The Welding Process: Description
Welding is a fabrication process that joins materials, usually metals or thermoplastics, by causing coalescence. This is often done by melting the workpieces and adding a filler material to form a pool of molten material (the weld puddle) that cools to become a strong joint, but sometimes pressure is used in conjunction with heat, or by itself, to produce the weld. This is in contrast with soldering and brazing, which involve melting a lower-melting-point material between the workpieces to form a bond between them, without melting the workpieces.
Gas Metal Arc Welding (GMAW) is frequently referred to as MIG welding. MIG welding is a commonly used high deposition rate welding process. Wire is continuously fed from a spool. MIG welding is therefore referred to as a semiautomatic welding process.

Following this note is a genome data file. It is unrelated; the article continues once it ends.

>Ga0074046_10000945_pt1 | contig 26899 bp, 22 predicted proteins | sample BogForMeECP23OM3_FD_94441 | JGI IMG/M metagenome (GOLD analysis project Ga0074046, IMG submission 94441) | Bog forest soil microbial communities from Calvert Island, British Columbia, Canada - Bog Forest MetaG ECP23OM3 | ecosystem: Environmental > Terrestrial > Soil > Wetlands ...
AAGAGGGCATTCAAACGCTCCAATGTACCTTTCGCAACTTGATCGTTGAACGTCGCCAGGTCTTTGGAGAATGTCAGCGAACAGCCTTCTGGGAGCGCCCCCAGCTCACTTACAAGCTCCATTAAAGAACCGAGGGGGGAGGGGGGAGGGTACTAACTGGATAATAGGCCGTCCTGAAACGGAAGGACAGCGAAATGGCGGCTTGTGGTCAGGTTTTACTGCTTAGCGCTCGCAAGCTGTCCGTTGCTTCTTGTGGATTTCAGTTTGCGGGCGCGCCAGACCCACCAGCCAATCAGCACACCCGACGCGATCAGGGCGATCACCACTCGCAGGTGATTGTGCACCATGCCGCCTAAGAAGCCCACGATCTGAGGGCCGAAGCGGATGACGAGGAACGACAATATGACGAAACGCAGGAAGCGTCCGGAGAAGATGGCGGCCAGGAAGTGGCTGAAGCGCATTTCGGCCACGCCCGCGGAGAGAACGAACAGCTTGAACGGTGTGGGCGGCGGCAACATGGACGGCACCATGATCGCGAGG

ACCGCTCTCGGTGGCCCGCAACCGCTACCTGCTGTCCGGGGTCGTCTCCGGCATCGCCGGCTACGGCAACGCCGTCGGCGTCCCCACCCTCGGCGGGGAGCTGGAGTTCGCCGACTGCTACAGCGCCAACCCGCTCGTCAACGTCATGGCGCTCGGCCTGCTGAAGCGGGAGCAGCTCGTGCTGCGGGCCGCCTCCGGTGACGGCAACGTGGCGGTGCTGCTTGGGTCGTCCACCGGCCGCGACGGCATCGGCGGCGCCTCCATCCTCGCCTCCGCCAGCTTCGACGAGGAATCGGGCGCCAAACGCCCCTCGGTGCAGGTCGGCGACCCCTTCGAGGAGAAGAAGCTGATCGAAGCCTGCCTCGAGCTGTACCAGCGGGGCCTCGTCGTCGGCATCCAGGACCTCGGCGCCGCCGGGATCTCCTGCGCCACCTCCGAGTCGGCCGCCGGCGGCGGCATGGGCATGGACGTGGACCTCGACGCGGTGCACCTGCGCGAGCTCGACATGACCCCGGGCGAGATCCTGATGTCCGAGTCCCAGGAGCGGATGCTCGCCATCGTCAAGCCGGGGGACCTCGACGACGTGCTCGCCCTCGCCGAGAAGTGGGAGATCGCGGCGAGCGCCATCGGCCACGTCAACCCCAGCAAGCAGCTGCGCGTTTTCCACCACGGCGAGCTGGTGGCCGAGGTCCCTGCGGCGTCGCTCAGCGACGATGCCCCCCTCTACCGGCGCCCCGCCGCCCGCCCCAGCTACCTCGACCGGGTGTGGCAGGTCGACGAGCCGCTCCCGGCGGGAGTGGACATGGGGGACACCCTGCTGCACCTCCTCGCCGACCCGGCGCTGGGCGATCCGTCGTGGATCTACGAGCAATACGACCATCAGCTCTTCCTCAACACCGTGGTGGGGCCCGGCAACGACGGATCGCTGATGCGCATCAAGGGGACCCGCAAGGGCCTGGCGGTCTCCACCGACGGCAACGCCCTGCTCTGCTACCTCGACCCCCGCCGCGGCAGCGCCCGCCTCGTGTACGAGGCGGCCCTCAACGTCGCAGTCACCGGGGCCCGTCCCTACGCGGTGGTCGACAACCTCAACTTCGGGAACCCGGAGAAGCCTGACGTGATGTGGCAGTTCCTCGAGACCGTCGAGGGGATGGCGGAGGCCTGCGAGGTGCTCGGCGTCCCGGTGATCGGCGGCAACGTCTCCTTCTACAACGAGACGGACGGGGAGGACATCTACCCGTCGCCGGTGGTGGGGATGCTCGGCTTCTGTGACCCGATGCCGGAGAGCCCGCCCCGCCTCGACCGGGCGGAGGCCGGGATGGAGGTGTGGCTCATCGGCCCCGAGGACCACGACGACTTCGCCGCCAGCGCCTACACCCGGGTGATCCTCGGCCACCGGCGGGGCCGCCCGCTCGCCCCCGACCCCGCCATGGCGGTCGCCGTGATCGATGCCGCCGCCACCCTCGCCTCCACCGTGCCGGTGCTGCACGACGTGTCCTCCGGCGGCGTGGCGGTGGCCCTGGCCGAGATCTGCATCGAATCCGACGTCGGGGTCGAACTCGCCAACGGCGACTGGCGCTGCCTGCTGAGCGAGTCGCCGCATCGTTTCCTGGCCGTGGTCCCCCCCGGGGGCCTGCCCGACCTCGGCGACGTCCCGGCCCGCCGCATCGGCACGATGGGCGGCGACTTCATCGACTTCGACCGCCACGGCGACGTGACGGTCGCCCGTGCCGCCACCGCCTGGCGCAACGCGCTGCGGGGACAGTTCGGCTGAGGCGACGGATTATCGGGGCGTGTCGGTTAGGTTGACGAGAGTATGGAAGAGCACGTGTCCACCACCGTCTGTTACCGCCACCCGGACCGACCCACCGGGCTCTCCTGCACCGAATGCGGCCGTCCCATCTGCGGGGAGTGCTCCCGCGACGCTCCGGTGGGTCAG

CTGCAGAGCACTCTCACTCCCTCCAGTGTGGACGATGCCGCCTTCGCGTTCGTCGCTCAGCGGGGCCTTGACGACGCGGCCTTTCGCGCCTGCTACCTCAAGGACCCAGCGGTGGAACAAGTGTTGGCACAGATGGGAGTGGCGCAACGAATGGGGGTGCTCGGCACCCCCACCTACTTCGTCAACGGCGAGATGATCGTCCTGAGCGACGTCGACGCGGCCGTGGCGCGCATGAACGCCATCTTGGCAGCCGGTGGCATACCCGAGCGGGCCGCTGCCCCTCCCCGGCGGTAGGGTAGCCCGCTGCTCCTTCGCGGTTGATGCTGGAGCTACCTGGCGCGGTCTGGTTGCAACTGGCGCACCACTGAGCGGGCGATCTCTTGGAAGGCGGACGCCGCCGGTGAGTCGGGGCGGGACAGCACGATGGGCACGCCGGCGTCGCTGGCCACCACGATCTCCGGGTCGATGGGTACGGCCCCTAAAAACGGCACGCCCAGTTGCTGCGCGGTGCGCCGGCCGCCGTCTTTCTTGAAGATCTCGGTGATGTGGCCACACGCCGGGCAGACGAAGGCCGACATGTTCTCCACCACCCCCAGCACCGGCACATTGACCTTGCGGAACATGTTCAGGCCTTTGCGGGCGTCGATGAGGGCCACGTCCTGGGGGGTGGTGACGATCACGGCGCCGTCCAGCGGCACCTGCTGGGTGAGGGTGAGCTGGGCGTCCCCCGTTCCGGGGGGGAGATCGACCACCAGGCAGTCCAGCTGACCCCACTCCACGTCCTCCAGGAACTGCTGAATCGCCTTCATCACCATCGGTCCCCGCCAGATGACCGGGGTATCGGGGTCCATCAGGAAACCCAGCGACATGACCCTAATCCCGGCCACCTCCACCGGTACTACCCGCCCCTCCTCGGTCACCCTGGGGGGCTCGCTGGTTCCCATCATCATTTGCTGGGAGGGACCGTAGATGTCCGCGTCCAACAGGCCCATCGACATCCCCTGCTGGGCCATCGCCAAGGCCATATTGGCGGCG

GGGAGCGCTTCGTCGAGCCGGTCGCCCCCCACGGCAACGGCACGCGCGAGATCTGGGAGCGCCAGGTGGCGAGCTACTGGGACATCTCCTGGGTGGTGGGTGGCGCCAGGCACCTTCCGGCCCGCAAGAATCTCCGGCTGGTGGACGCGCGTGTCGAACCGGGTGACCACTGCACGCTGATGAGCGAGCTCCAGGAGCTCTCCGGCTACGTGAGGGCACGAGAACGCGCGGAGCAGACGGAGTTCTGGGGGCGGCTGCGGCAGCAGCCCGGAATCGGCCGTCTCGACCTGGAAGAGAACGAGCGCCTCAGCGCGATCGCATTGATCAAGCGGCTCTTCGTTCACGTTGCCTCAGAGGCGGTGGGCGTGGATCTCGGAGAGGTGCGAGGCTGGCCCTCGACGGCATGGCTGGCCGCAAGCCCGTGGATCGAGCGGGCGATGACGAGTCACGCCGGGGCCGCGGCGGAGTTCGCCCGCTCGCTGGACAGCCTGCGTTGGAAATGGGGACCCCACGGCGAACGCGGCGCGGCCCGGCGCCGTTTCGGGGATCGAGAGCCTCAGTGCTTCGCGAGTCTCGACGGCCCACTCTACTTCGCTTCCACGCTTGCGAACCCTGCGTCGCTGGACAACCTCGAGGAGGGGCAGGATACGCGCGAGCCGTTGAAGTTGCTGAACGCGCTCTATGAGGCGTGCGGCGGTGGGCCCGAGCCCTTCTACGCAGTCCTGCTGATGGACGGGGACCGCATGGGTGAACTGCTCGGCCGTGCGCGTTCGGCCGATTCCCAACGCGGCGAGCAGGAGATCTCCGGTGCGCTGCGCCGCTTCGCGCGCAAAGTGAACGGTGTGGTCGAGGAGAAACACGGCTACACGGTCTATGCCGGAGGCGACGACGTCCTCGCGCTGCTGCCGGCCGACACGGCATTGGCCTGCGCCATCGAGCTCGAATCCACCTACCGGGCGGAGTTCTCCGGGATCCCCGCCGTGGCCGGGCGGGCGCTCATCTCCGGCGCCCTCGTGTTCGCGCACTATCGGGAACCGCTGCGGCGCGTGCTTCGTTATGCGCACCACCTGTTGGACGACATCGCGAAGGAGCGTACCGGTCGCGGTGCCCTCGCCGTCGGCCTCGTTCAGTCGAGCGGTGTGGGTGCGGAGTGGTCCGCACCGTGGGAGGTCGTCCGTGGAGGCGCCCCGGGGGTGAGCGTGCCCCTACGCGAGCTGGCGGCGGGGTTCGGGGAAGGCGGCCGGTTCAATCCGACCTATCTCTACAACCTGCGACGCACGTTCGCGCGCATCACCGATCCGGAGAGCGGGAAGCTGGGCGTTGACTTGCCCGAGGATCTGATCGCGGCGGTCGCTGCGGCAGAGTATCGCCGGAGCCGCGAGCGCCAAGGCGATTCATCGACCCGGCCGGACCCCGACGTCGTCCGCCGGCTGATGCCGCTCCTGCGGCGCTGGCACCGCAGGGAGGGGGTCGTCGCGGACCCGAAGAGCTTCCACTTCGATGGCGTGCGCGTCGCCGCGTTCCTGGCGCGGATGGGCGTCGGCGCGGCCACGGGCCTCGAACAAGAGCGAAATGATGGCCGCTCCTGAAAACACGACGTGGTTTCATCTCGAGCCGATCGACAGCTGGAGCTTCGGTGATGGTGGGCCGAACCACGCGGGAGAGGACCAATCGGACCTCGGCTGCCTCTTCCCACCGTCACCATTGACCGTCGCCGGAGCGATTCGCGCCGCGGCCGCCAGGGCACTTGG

Gas Tungsten Arc Welding (GTAW) is frequently referred to as TIG welding. TIG welding is a commonly used high quality welding process. TIG welding has become a popular choice of welding processes when high quality, precision welding is required.
There are two popular types of industrial welding robots. The two are articulating robots and rectilinear robots. Robotics control the movement of a rotating wrist in space.
Robotic welding systems are able to operate continuously, provided appropriate maintenance procedures are adhered to. Continuous production line interruptions can be minimized with proper robotic system design. Cold Jet's dry ice blast cleaning equipment is used to clean robotic welding stations in removal of weld spatter, slag, grease, and dirt.